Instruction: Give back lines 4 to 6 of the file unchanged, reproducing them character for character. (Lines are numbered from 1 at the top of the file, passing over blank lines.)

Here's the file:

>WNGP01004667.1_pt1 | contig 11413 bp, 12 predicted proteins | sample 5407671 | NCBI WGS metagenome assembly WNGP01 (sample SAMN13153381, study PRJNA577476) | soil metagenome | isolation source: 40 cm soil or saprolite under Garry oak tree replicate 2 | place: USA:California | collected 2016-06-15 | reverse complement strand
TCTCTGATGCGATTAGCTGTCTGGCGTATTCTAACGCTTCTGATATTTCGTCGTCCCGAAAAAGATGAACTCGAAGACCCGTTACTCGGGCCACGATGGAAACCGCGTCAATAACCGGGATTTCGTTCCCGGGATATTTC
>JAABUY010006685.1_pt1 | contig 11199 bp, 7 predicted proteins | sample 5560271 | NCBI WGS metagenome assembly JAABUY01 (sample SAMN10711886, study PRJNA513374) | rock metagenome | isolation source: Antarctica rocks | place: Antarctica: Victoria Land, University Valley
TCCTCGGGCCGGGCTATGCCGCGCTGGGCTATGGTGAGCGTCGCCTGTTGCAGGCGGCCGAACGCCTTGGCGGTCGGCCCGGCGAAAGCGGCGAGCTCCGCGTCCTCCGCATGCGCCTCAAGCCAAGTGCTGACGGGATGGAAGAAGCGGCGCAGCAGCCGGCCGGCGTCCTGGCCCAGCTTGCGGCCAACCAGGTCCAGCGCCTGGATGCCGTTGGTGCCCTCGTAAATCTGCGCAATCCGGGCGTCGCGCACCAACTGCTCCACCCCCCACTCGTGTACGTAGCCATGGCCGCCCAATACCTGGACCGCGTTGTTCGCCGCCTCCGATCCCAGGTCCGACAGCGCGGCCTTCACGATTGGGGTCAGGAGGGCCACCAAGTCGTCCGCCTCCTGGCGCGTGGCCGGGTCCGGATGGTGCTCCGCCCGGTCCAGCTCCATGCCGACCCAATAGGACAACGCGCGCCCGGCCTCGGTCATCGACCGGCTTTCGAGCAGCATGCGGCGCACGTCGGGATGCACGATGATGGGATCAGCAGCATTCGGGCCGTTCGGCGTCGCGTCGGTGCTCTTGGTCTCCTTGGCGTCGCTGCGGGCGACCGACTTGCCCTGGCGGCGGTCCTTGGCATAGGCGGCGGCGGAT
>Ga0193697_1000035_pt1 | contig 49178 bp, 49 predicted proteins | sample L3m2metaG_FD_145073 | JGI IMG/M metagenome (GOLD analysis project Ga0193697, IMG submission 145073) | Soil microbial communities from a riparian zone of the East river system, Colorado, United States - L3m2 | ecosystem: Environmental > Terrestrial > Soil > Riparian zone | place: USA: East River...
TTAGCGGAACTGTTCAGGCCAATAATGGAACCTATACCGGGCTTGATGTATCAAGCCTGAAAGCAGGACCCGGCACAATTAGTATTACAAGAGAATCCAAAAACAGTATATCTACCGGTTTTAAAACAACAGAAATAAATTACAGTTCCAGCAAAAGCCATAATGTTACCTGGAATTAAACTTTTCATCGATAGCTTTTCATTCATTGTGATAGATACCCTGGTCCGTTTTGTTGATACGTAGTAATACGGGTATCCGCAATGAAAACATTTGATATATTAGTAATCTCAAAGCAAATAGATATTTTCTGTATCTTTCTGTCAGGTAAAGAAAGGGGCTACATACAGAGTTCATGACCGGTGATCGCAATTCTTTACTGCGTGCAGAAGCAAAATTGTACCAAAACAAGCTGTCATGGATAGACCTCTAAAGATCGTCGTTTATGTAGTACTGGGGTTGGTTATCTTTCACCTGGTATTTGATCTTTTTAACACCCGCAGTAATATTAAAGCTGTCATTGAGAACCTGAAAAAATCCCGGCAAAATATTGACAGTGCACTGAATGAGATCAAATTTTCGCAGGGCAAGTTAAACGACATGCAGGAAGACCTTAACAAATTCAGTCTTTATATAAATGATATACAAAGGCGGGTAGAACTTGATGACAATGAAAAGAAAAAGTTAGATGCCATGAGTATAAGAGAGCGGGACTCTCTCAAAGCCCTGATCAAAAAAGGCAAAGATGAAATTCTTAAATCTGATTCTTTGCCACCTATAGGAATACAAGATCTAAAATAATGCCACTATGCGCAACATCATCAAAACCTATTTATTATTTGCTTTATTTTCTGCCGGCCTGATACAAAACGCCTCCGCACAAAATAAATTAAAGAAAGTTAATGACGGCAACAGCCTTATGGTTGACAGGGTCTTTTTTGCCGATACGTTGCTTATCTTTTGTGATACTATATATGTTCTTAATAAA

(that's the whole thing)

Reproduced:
TCCTCGGGCCGGGCTATGCCGCGCTGGGCTATGGTGAGCGTCGCCTGTTGCAGGCGGCCGAACGCCTTGGCGGTCGGCCCGGCGAAAGCGGCGAGCTCCGCGTCCTCCGCATGCGCCTCAAGCCAAGTGCTGACGGGATGGAAGAAGCGGCGCAGCAGCCGGCCGGCGTCCTGGCCCAGCTTGCGGCCAACCAGGTCCAGCGCCTGGATGCCGTTGGTGCCCTCGTAAATCTGCGCAATCCGGGCGTCGCGCACCAACTGCTCCACCCCCCACTCGTGTACGTAGCCATGGCCGCCCAATACCTGGACCGCGTTGTTCGCCGCCTCCGATCCCAGGTCCGACAGCGCGGCCTTCACGATTGGGGTCAGGAGGGCCACCAAGTCGTCCGCCTCCTGGCGCGTGGCCGGGTCCGGATGGTGCTCCGCCCGGTCCAGCTCCATGCCGACCCAATAGGACAACGCGCGCCCGGCCTCGGTCATCGACCGGCTTTCGAGCAGCATGCGGCGCACGTCGGGATGCACGATGATGGGATCAGCAGCATTCGGGCCGTTCGGCGTCGCGTCGGTGCTCTTGGTCTCCTTGGCGTCGCTGCGGGCGACCGACTTGCCCTGGCGGCGGTCCTTGGCATAGGCGGCGGCGGAT
>Ga0193697_1000035_pt1 | contig 49178 bp, 49 predicted proteins | sample L3m2metaG_FD_145073 | JGI IMG/M metagenome (GOLD analysis project Ga0193697, IMG submission 145073) | Soil microbial communities from a riparian zone of the East river system, Colorado, United States - L3m2 | ecosystem: Environmental > Terrestrial > Soil > Riparian zone | place: USA: East River...
TTAGCGGAACTGTTCAGGCCAATAATGGAACCTATACCGGGCTTGATGTATCAAGCCTGAAAGCAGGACCCGGCACAATTAGTATTACAAGAGAATCCAAAAACAGTATATCTACCGGTTTTAAAACAACAGAAATAAATTACAGTTCCAGCAAAAGCCATAATGTTACCTGGAATTAAACTTTTCATCGATAGCTTTTCATTCATTGTGATAGATACCCTGGTCCGTTTTGTTGATACGTAGTAATACGGGTATCCGCAATGAAAACATTTGATATATTAGTAATCTCAAAGCAAATAGATATTTTCTGTATCTTTCTGTCAGGTAAAGAAAGGGGCTACATACAGAGTTCATGACCGGTGATCGCAATTCTTTACTGCGTGCAGAAGCAAAATTGTACCAAAACAAGCTGTCATGGATAGACCTCTAAAGATCGTCGTTTATGTAGTACTGGGGTTGGTTATCTTTCACCTGGTATTTGATCTTTTTAACACCCGCAGTAATATTAAAGCTGTCATTGAGAACCTGAAAAAATCCCGGCAAAATATTGACAGTGCACTGAATGAGATCAAATTTTCGCAGGGCAAGTTAAACGACATGCAGGAAGACCTTAACAAATTCAGTCTTTATATAAATGATATACAAAGGCGGGTAGAACTTGATGACAATGAAAAGAAAAAGTTAGATGCCATGAGTATAAGAGAGCGGGACTCTCTCAAAGCCCTGATCAAAAAAGGCAAAGATGAAATTCTTAAATCTGATTCTTTGCCACCTATAGGAATACAAGATCTAAAATAATGCCACTATGCGCAACATCATCAAAACCTATTTATTATTTGCTTTATTTTCTGCCGGCCTGATACAAAACGCCTCCGCACAAAATAAATTAAAGAAAGTTAATGACGGCAACAGCCTTATGGTTGACAGGGTCTTTTTTGCCGATACGTTGCTTATCTTTTGTGATACTATATATGTTCTTAATAAA